Simple Tips to Make the “All My Files” Finder View More Useful on the Mac

Mar 13, 2014 - 8 Comments

Finder A fair amount of Mac users have ditched the “All My Files” default Finder window option by setting new windows to open to the ~/ Home directory again, which was long the default in Mac OS X anyway. This is usually because All My Files is viewed as an overwhelming amalgamation of every single thing on your Mac dumped into a single folder, which, in fairness, that’s exactly what it is.

But All My files doesn’t have to be mess to look through, and a simple sorting toggle can transform the folder from a disaster to a productivity aid, offering quick access to all the most recently used and opened files on the Mac.

Let’s review a few quick adjustments which can make All My Files view a bit more useful to Mac users.

Set ‘All My Files’ to Arrange By Last Opened Date

The “Date Last Opened” file arrangement view will split the ‘All My Files’ view into date categories, like “Today”, “Yesterday”, “Previous 7 Days”, “Previous 30 Days”, etc. In effect, this turns the All My Files folder into a folder of your active work, updating automatically based upon your file usage.

Arrange All My Files by Date Last Opened

This means if you’ve opened a group of files scattered around the hard drive, they’ll all appear at the top of this list, making them easy to locate again for future work.

We covered a variety of this by sorting using the “Date Modified” setting to quickly access recent work too, but “Date Last Opened” is arguably even more useful because it’ll show files that were opened but not necessarily modified (modified being a file was edited and saved). Last Opened is just that, if a file was merely opened it will update to the top of the file list.

Sort by “Date Last Opened” in List View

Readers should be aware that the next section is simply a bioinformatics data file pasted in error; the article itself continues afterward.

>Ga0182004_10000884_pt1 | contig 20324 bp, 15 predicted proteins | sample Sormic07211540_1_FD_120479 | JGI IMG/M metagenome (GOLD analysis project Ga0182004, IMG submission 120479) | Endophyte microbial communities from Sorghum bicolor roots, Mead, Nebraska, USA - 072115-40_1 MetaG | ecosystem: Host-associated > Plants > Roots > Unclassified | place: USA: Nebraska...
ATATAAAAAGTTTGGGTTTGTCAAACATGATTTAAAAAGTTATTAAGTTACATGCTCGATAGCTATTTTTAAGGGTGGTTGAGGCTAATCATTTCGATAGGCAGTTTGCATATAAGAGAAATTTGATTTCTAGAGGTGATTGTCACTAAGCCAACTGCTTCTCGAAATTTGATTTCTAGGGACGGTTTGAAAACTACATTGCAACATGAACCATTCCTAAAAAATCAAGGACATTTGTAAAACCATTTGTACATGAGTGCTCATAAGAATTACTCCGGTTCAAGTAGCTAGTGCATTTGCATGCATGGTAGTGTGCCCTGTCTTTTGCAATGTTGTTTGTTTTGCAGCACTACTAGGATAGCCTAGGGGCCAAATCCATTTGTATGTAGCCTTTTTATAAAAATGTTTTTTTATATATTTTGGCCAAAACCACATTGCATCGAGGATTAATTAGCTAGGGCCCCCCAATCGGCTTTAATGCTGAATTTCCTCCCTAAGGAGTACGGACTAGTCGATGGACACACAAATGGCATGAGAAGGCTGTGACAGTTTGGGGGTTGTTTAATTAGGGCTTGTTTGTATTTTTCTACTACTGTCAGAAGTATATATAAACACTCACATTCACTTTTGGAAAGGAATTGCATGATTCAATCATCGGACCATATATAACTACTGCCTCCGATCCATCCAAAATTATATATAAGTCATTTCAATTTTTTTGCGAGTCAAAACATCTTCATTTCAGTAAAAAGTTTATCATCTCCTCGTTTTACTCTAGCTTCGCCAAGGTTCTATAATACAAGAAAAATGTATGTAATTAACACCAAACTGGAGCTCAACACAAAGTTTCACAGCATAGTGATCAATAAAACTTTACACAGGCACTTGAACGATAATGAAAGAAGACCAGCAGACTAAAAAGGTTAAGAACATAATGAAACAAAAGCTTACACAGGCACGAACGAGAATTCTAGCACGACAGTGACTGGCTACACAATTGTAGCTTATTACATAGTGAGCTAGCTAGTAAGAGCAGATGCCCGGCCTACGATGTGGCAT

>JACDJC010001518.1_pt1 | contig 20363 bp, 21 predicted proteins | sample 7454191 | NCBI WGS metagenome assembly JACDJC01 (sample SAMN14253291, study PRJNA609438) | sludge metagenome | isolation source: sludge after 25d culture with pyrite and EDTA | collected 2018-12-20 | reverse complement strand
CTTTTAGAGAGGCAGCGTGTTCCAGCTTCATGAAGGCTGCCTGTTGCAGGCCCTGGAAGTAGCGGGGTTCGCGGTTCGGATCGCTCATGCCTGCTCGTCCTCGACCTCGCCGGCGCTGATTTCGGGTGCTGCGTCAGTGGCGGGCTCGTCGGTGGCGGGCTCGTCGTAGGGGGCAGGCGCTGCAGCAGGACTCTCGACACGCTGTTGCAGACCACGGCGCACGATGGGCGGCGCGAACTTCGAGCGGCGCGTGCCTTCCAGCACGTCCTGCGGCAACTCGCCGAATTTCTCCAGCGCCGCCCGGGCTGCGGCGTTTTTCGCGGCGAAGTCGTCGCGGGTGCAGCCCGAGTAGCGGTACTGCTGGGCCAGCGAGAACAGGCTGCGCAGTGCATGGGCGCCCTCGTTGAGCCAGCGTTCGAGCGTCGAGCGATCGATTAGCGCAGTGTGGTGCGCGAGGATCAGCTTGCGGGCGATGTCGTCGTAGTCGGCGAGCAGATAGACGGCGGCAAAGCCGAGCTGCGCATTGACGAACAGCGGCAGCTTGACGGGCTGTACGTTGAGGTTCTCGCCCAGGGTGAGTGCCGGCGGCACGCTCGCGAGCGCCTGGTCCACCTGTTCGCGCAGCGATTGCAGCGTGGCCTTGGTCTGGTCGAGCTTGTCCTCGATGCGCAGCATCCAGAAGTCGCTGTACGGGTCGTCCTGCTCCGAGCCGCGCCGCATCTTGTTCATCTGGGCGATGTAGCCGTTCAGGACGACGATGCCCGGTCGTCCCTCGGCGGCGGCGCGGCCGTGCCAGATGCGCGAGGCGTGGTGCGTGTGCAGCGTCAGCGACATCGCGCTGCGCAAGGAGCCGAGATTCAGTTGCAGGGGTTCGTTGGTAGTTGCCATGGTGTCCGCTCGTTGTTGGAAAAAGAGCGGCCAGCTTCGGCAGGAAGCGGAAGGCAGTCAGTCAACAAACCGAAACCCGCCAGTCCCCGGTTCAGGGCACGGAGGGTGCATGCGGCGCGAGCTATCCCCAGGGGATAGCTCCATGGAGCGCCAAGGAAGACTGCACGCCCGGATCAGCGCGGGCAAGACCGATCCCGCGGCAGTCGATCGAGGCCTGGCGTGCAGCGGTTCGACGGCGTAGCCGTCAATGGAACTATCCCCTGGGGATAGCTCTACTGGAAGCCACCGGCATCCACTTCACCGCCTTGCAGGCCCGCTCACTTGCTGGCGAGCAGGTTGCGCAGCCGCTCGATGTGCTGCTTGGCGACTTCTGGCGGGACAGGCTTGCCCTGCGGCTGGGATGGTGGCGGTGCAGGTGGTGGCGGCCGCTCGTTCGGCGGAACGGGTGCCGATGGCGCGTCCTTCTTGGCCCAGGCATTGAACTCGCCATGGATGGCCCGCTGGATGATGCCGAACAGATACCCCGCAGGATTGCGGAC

You’ll be forgiven if you think to yourself “wait, didn’t I just do this?” in the first step, but it turns out that “Arrange” and “Sort” are two different things in the Finder, and despite both having a “Date Last Opened” name, they work a bit differently. Fortunately, they compliment each other very well, thus, we’re going to enable them both for All My Files.

You’ll have to use the “List” view of Finder windows to get the sorting options available to you, then just click on the “Date Last Opened” option so that the triangle is pointing downwards, indicating that the most recently opened files will be listed first.

Sort All My Files by Date Last Opened

As a sorting option, “Date Last Opened” will place the most recently opened files at the very top of the already date arranged file lists, meaning if something was modified at 2PM it would show above a file modified at 10AM. Compare the two screen shots below to see how this sort option differs.

With “Date Last Opened” sorting enabled, most recent files are on top:

Date Last Opened Sorting in All my Files of OS X Finder

With “Name” sorting enabled, files are sorted alphabetically:

Name sorting with Date arrangement in OS X Finder